You Can Also Be In Pain

There’s a lot of defensiveness in the conversation around certain social justice topics. On both sides, as they both tend to get pretty militant about such things, and I think some of that comes from feeling attacked. I am not commenting on the militancy; if you (on either side) want to go “But I need to be militant because X,” do it elsewhere. I just want to point out something very gentle to some of the participants in this debate:

Other people’s pain does not invalidate yours.

The fact that people are talking about a specific Painful Thing which hasn’t happened to you does not mean you haven’t had other Painful Things happen to you. It’s not an attack on you. It’s not a contest. It’s not about who has suffered more. We can all say “yes, both of these things were bad and no one should have to suffer any of them.” And you can let them talk about their Painful Things without bringing up your Painful Thing. Letting them talk about their Painful Things doesn’t mean you aren’t yourself in pain. I’m pretty sure everyone knows there are other pains in the world, no matter how militant they get about their activism for any particular cause. (Well, okay, I’ve met one person who I wasn’t sure knew that, but I would like to think they learned after we graduated college. Most people know that.) When they get upset at you for bringing up unrelated pain, they’re not saying you don’t have pain. They’re upset because you went to a knitting group and only wanted to talk about how great quilting is. They might be related, but they’re not the same thing. People saying “not the place for this conversation” aren’t saying you don’t have pain. They’re saying “That’s not what we’re talking about here.” And if they run the blog or meeting or support group or whatever, they get to say that, same way I get to decree that we are not discussing the validity of safe spaces or militancy in the comments here.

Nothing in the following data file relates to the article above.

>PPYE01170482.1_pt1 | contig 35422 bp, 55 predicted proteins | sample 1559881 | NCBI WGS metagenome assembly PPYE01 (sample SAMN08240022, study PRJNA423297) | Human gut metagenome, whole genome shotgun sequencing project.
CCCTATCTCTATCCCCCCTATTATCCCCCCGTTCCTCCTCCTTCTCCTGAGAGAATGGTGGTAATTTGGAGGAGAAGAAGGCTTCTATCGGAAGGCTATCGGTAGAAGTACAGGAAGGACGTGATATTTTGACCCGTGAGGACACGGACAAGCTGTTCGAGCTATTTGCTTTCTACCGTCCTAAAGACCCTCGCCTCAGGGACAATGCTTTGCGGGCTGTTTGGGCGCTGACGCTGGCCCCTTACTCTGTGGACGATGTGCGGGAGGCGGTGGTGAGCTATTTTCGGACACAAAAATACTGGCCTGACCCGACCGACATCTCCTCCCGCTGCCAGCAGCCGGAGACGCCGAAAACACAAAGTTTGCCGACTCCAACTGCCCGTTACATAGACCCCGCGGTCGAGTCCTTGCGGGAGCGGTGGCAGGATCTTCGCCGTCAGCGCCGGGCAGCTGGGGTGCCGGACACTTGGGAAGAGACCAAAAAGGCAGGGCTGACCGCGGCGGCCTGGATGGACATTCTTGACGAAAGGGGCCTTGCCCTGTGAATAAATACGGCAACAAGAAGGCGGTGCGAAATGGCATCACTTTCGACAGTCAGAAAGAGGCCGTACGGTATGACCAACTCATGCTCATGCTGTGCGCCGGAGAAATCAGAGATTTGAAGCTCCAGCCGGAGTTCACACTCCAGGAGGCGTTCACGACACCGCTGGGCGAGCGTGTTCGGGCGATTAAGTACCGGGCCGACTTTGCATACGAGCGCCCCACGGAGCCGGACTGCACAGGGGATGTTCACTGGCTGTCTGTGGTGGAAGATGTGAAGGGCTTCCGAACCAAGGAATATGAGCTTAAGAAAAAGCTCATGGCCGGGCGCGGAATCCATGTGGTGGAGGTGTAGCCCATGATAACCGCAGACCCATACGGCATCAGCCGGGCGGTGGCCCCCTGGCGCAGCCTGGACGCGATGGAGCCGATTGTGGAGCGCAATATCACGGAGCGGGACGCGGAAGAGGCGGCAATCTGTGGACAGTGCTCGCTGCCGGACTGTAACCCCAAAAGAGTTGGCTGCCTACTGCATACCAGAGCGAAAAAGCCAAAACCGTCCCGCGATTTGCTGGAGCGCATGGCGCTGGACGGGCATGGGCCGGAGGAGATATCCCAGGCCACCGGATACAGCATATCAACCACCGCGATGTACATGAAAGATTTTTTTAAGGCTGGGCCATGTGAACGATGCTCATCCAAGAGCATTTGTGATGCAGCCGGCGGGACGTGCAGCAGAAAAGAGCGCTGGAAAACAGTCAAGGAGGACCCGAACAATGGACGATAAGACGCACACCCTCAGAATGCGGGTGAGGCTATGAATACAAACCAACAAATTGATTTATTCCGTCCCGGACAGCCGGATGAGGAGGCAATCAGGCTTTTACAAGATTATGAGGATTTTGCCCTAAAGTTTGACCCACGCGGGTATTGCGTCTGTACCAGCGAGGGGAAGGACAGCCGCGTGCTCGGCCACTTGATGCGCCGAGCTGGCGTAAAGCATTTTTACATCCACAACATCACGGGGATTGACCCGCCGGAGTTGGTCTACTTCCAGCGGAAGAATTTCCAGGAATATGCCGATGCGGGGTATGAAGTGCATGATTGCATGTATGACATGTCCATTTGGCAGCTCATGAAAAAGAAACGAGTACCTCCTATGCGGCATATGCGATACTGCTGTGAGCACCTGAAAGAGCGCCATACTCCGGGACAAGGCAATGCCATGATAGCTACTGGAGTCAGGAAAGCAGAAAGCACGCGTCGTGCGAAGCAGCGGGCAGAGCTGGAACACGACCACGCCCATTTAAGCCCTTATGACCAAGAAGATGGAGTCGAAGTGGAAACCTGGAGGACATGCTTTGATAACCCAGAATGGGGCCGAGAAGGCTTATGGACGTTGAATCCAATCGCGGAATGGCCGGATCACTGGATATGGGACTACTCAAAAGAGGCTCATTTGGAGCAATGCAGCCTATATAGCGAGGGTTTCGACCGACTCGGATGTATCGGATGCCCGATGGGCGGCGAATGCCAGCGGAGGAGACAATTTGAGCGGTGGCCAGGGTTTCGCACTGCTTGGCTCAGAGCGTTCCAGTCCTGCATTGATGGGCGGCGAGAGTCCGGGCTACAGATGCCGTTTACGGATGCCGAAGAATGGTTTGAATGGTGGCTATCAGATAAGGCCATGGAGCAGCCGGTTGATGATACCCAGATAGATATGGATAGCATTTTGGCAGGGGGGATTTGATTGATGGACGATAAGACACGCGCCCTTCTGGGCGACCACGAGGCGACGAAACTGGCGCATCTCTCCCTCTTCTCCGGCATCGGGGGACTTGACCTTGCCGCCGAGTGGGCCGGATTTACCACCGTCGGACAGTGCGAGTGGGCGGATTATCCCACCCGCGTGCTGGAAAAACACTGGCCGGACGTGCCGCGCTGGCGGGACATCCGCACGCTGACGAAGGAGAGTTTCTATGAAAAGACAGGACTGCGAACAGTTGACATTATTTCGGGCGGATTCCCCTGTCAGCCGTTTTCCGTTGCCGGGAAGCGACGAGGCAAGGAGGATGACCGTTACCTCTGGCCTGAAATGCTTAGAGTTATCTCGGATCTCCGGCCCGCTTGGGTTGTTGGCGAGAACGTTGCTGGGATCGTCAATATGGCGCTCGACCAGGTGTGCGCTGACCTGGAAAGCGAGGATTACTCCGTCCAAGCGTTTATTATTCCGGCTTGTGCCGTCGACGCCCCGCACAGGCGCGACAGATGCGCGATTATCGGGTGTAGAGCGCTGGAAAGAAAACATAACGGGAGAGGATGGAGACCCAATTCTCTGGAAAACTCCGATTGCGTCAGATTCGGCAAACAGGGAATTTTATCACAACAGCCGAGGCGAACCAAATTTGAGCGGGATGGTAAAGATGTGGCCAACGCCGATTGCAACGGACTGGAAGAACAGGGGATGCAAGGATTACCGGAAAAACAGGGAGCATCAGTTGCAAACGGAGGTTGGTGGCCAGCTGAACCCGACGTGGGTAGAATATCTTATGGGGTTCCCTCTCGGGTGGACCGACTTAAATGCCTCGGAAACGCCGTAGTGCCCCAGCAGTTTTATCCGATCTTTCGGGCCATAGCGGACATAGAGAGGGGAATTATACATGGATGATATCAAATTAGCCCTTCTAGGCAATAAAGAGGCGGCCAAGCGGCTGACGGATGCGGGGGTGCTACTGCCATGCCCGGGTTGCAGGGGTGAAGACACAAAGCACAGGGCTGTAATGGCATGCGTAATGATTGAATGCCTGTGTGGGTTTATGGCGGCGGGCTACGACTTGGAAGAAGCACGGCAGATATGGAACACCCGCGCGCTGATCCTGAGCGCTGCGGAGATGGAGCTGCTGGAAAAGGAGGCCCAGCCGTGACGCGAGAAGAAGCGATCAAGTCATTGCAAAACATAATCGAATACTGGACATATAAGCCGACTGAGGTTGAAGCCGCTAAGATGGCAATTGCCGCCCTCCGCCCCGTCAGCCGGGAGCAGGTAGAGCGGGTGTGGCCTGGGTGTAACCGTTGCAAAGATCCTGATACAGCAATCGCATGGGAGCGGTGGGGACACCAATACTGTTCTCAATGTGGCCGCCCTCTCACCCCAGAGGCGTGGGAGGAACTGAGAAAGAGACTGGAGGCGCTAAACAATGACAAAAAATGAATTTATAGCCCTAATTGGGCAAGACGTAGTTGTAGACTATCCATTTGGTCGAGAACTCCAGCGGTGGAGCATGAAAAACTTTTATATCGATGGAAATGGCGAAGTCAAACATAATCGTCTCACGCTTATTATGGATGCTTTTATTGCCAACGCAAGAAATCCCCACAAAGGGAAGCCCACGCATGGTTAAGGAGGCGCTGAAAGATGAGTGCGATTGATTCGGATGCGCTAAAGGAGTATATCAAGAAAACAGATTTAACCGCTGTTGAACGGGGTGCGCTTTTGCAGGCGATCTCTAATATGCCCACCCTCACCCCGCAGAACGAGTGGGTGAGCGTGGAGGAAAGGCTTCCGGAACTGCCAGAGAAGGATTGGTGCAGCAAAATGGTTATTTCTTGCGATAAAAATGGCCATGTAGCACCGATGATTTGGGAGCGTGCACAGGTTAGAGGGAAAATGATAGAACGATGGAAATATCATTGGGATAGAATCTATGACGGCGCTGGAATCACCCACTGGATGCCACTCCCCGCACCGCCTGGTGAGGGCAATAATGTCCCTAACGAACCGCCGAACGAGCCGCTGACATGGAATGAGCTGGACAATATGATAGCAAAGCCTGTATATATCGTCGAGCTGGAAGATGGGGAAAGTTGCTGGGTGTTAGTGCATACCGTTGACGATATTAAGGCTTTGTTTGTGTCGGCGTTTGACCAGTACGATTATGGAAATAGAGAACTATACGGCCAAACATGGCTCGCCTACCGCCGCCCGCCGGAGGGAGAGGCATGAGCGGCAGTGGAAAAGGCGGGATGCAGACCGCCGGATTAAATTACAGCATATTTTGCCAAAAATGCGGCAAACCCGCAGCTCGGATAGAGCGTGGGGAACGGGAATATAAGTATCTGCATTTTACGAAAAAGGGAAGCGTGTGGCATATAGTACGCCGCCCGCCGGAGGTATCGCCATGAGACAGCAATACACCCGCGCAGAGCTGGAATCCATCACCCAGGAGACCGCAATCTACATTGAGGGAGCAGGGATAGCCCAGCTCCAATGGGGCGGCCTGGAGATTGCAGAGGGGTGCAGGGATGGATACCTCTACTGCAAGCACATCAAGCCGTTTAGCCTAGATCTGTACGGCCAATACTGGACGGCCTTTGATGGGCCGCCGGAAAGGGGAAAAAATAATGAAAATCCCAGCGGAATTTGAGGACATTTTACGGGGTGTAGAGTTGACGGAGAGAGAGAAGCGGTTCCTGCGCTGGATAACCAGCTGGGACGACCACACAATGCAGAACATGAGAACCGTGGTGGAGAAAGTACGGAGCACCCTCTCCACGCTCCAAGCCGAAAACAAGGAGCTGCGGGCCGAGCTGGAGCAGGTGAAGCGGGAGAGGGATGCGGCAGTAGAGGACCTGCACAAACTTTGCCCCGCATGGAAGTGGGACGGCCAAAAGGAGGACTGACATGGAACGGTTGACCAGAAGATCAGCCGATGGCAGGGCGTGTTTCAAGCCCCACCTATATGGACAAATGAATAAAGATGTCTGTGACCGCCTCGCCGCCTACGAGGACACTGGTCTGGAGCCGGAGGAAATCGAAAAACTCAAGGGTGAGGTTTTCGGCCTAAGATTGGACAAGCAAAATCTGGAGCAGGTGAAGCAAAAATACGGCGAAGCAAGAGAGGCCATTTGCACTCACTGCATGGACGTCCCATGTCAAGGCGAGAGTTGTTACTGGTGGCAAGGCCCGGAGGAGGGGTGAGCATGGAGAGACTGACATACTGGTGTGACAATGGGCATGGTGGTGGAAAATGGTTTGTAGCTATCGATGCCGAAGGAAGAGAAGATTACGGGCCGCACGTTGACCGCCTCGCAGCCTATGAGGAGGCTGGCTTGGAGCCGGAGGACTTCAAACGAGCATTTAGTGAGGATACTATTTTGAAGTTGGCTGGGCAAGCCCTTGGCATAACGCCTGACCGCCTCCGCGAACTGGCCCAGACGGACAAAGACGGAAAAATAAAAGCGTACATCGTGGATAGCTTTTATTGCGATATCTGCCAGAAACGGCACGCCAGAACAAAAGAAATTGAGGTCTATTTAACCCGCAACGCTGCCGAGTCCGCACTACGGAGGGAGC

But that’s okay. Because you get to go find a spot where you can discuss your Painful Thing. If you can’t find one, you can invent one. Start a blog, start a meeting, start a support group. And don’t compare magnitude of pain or anything like that– just find a spot where you can talk about yours. Feeling heard will help. Feeling like you’re not the only one with your kind of pain will help. I was a neurodivergent woman suffering domestic violence on a campus where the loudest activists were activating for transgender rights. It took me years to figure out why I had been so angry at them in college, and I didn’t manage it until after I’d found a place to process my own pain– I was angry because people were hearing them and no one was hearing me.